SaveFans.com is a relatively new player in the secondary ticketing space, offering visitors the chance to purchase their tickets by entering their desired price and learning if it is accepted. Founder and CEO Wes Brodsky describes the model as “Priceline meets StubHub.”
And he should know. A long time seller on eBay and StubHub, Brodsky formed the Los Angeles-based SaveFans in 2008 with the aim of selling tickets using a bid- based model. Brodsky views this model as much more efficient than traditional ticket sale models, whether from primary sellers who sell tickets in priced tiers or from secondary sellers who may make a profit on hot tickets but lose money on the less desirable ones in their inventory.
At the SaveFans site, a prospective buyer has the option to search by artist/team or city, or instead may choose from a list of upcoming events displayed on the home page. Next, a list of matching tickets appears, with the buyer welcome to make one or more offers on these tickets. Prospective buyers can make as many offers as they like, but any offer that is accepted must be paid for. Alternatively, a user can make a “quick offer” in which he/she lists a maximum price desired, and a list appears with tickets up to and including that price. Currently buyers pay a flat $5 transaction fee per purchase, but this fee will be discontinued with the launch of the company’s updated site in July. Sellers pay a 15 percent transaction fee, and this will remain in place with the new site. SaveFans provides verification of its inventory by securing a credit card number from each seller in the event that a purchased ticket is not valid at the gate. At the time of the event, venues provide feedback on which purchased tickets have been scanned.
In addition to customer support staff, the company has four full-time employees with backgrounds in the ticketing, entertainment and internet commerce fields. SaveFans’ board boasts current and former executives from a number of big ticketing and internet intererests like Ticketmaster, Evite, and Warner Brothers. Present inventory includes tickets from numerous sources, including brokers, teams, artists and venues.
New seed funding of $500,000, secured from actor/comedian Jamie Kennedy, will be used to update and improve the functionality of the SaveFans Web site. In a recent interview with TicketNews, Brodsky detailed the expected changes: “We have a completely new site design and UI launching this summer, which we will market aggressively via social and traditional media. Along with the site launch, we will be rolling out an inventory bulk uploader tool, API, and mobile services.”
In addition, the funding should help the young company to build and solidify its present and future relationships with ticket providers, the names of whom Brodsky says are kept confidential per his providers’ request, “to protect their brand and primary price points”.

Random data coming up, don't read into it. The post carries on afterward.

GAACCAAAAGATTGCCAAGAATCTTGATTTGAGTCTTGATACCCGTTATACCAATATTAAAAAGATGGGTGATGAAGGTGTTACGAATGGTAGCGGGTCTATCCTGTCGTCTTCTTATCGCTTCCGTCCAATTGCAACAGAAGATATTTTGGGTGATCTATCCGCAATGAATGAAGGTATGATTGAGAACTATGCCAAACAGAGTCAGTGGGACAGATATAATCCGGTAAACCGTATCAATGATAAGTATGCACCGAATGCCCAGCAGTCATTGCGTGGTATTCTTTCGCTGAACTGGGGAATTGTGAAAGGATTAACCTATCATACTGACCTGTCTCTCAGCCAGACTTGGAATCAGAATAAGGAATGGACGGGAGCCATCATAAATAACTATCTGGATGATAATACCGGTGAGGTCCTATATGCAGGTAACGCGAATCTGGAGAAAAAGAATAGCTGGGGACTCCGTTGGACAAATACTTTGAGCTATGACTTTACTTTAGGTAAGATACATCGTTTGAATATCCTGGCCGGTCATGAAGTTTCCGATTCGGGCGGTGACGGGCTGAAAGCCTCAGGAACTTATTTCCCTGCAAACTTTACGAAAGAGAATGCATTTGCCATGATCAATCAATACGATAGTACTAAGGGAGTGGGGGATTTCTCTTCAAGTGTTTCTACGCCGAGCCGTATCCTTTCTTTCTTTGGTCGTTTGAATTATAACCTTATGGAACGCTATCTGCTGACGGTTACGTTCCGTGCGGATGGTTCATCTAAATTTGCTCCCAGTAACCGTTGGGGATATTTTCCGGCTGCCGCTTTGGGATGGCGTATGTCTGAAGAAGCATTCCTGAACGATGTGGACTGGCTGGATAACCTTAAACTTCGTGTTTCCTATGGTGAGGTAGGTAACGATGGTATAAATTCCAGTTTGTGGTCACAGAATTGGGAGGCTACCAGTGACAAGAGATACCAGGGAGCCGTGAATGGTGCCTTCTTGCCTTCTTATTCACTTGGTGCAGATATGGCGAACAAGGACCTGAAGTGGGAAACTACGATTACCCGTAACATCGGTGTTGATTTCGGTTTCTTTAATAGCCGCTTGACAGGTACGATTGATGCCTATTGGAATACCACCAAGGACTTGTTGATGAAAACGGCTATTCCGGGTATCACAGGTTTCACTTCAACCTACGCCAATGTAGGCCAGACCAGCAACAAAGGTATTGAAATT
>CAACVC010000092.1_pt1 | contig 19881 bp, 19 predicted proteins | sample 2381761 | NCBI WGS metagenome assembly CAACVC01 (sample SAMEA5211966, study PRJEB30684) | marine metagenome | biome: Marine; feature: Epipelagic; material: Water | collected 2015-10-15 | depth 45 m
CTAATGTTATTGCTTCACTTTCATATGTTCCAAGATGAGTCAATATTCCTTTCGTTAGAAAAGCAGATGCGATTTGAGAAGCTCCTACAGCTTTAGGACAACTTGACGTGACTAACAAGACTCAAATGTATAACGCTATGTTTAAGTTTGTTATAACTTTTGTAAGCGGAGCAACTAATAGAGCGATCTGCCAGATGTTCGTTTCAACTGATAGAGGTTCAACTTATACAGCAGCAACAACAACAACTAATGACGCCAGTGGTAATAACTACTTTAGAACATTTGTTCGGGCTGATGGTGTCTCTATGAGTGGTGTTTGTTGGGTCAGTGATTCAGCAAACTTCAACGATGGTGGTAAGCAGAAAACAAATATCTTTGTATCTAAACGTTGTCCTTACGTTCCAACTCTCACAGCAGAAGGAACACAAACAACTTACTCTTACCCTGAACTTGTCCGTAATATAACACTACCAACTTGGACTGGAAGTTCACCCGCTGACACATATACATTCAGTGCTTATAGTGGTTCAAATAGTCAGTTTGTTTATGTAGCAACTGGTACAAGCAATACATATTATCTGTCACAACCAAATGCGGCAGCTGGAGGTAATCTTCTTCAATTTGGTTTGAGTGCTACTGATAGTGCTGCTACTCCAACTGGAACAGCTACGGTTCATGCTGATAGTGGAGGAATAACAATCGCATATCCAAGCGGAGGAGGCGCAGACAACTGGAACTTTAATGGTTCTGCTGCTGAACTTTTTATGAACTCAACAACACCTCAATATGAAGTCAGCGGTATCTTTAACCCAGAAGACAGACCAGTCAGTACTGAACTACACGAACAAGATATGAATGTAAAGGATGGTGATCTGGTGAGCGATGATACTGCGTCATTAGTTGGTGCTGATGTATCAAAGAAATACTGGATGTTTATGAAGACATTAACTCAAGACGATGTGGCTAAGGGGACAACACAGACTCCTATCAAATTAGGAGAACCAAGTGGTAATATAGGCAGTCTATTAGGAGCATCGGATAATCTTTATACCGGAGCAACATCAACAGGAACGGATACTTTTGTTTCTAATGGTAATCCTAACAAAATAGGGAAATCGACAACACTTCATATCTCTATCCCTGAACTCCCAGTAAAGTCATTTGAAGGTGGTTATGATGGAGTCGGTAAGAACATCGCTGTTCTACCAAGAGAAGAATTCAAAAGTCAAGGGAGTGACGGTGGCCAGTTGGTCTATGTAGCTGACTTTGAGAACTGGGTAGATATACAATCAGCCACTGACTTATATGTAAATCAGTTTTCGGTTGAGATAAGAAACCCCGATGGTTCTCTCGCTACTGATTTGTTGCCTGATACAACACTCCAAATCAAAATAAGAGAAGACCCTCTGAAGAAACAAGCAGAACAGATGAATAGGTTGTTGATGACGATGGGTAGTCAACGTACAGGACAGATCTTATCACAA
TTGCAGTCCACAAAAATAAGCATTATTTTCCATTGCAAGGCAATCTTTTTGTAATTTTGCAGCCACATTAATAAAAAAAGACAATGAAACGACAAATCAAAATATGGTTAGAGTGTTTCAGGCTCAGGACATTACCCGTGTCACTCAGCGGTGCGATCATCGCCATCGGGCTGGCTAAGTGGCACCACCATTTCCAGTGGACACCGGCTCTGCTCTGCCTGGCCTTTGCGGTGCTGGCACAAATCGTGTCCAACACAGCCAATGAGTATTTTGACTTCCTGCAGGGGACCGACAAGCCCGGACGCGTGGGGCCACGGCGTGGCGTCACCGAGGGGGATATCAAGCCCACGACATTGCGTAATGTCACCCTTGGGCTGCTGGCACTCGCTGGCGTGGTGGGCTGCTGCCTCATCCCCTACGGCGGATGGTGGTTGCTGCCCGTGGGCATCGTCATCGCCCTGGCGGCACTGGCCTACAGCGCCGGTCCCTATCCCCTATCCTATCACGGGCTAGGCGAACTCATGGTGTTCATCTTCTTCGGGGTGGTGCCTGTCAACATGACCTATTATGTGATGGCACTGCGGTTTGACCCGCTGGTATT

Brodsky welcomes the competition coming from other offer-based ticketers like ScoreBig.com, but he is quick to make distinctions between his company and the two year old ScoreBig, also based in LA. “We are excited that ScoreBig has entered into this space of demand-side, dynamic ticket pricing. While we have a similar offer-process, our target audience is actually quite different. ScoreBig seems to be going after the casual fan – someone that makes purchasing decisions based purely by the magnitude of a deal. ScoreBig’s audience is able to attend events of underwhelming demand, and can tolerate not knowing where their seat is located. We are focusing on bringing deals to the entire spectrum of the ticket market, attracting the casual purchaser, as well as the die-hard fan. As an open-marketplace, we allow anyone to buy and sell a ticket, for any event, in any quantity, at any price point (no face value restrictions).” Indeed, the site isn’t just for the benefit of buyers, says Brodsky, who notes that SaveFans can provide a place for sellers to unload inventory that may not be moving in other arenas.
Brodsky also highlights the ability of users to learn their prospective seat location, which ScoreBig does not offer. “Our marketplace is transparent, so buyers can always see the exact location of the tickets they are making an offer on, and, as a feedback point, can always see a seller’s asking price.”
Overall, Brodsky sees his company as an important link between buyers and sellers in the secondary market, a link that is unique to the current ticketing space. “Our negotiation process bridges the pricing gap between buyers and sellers that traditional secondary ticket marketplaces like StubHub do not – allowing consumers to get the best possible price, and sellers to maximize profits by realizing some revenue for tickets that may have otherwise gone unsold.”